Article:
Skift Take

Consumers aren't going to like this product, but Basic Economy fares are a sign of the times. Travelers are already buying tickets on Spirit and Frontier that come without free large carry-ons, so why shouldn't American and United offer a similar option?

Two major U.S. airlines have started selling no-frills discount fares that do not not permit most passengers to bring large carry-on bags to stow in the overhead bins.

United Airlines and American American started selling new Basic Economy fares on Tuesday, making them the only two full-service U.S. airlines to offer a fare that limits what some passengers can bring for the overhead bins. United and American designed their products to compete with fares from ultra low cost U.S. airlines, including Spirit Airlines and Frontier Airlines. Spirit and Frontier sell deeply-discounted tickets, but charge for bin space for larger bags.

Most passengers buying United and American’s Basic Economy fares will board last, and they’ll be randomly assigned seats. They will not be able to change their tickets, and they won’t be eligible for free upgrades to first class, even if they’re an elite frequent flyer. American will allow passengers to pay just before departure to add some perks, like better seats, but United will not. American’s passengers also will earn partial credit toward elite frequent flyer status, while United’s customers will earn not.

The overhead bin limits are the most contentious part of the new fares. Technically, Basic Economy customers on American and United can use them, but only to stow the tiny bags they’re permitted to bring. The two airlines say they have limited bin space, and it makes sense to reserve it for higher-paying customers. (On both United and American, Elite frequent flyers and airline credit card holders still may bring large carry-ons.)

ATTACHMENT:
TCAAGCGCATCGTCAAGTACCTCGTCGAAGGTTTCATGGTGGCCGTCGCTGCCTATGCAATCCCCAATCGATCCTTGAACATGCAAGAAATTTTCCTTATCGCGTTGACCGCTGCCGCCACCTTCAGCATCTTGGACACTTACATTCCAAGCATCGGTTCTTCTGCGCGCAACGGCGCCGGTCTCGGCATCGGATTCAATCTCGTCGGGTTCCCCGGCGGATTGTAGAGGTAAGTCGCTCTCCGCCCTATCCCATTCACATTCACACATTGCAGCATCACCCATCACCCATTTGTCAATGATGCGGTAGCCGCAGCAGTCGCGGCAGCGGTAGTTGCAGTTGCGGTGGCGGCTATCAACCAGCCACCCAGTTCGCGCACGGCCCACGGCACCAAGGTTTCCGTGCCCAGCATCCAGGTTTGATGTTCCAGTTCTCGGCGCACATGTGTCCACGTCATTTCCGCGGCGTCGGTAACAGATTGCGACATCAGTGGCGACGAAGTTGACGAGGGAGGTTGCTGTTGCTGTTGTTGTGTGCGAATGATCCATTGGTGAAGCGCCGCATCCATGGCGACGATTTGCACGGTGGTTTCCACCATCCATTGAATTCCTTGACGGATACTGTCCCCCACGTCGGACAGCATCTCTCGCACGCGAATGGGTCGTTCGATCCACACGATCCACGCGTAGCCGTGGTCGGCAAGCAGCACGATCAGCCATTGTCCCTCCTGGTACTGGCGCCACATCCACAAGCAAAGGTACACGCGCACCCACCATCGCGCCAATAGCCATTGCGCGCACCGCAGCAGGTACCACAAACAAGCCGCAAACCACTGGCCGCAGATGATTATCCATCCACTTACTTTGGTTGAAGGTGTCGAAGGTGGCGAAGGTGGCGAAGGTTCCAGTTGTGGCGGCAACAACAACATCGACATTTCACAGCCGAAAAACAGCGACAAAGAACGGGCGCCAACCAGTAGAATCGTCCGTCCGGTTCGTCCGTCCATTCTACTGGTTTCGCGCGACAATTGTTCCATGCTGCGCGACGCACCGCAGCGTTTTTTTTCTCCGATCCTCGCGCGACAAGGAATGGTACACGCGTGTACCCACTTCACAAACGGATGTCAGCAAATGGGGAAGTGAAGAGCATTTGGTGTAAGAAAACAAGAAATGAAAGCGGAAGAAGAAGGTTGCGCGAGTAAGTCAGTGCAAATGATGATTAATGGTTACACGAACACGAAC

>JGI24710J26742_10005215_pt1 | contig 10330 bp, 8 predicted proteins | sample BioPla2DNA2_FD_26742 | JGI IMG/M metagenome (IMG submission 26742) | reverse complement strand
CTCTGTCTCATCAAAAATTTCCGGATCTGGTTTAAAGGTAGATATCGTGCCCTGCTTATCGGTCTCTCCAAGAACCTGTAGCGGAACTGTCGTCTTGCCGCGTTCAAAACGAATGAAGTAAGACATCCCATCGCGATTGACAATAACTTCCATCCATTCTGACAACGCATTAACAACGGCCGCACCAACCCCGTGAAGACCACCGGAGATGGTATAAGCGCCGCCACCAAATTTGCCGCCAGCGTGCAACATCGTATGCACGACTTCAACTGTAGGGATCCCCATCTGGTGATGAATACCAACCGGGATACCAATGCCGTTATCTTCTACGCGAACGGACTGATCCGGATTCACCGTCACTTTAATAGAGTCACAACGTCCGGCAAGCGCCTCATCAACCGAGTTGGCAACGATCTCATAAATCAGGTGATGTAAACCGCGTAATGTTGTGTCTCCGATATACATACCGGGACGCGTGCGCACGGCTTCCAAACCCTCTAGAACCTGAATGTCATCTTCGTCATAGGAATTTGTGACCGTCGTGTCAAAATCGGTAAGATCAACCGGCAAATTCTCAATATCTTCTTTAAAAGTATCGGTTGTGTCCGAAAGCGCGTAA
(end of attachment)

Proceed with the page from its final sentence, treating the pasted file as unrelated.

Delta offers a similar fare, but it allows all customers to bring a full-size carry-on for free.

American’s plans

American said Tuesday it is selling the fare in some markets for travel beginning March 1. The first routes will include Philadelphia to New Orleans, Fort Lauderdale, Charlotte, and Miami, as well as Miami to Charlotte and Tampa. Other routes now with Basic Economy are Dallas to Tampa, Baltimore, and Philadelphia and Charlotte to Orlando.

On the Dallas to Tampa route  — just one example — American is selling Basic Economy fares for $20 each way less than regular economy.

Other American routes likely will follow soon.

“These routes were chosen because they provide a variety of competitive situations,” American said Tuesday in a fact sheet announcing the new product. “Also, this mix of hubs and other cities is a good fit for preparing our airport operation for Basic Economy.”

United sells fares, too.

United also began selling its Basic Economy fares this week. The airline is starting slowly with only seven destinations from Minneapolis — Chicago, Denver, Houston, Los Angeles, Newark, San Francisco and Washington Dulles. Eventually, the airline will sell Basic Economy within the United States, as well as to the Caribbean and to “short-haul Latin America” destinations.

On one route, from Los Angeles to Minneapolis, United now is selling Basic Economy fares for $25 less, each way, than regular economy fares.

Before the airline allows a customer to buy a discounted fare, issues a pop-up warning. It reminds customers that they may only bring on a small carry-on for free — no larger than 9 inches by 10 inches by 17 inches. Customers must check a box to show they understand.

“If you bring a full-sized carry-on bag to the gate,” United warns, “your bag will be subject to the applicable checked bag fee plus a $25 gate handling charge.”


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Tags: american airlines, basic economy, united airlines

Photo credit: American Airlines has started selling its Basic Economy fares, but only in some markets. American Airlines

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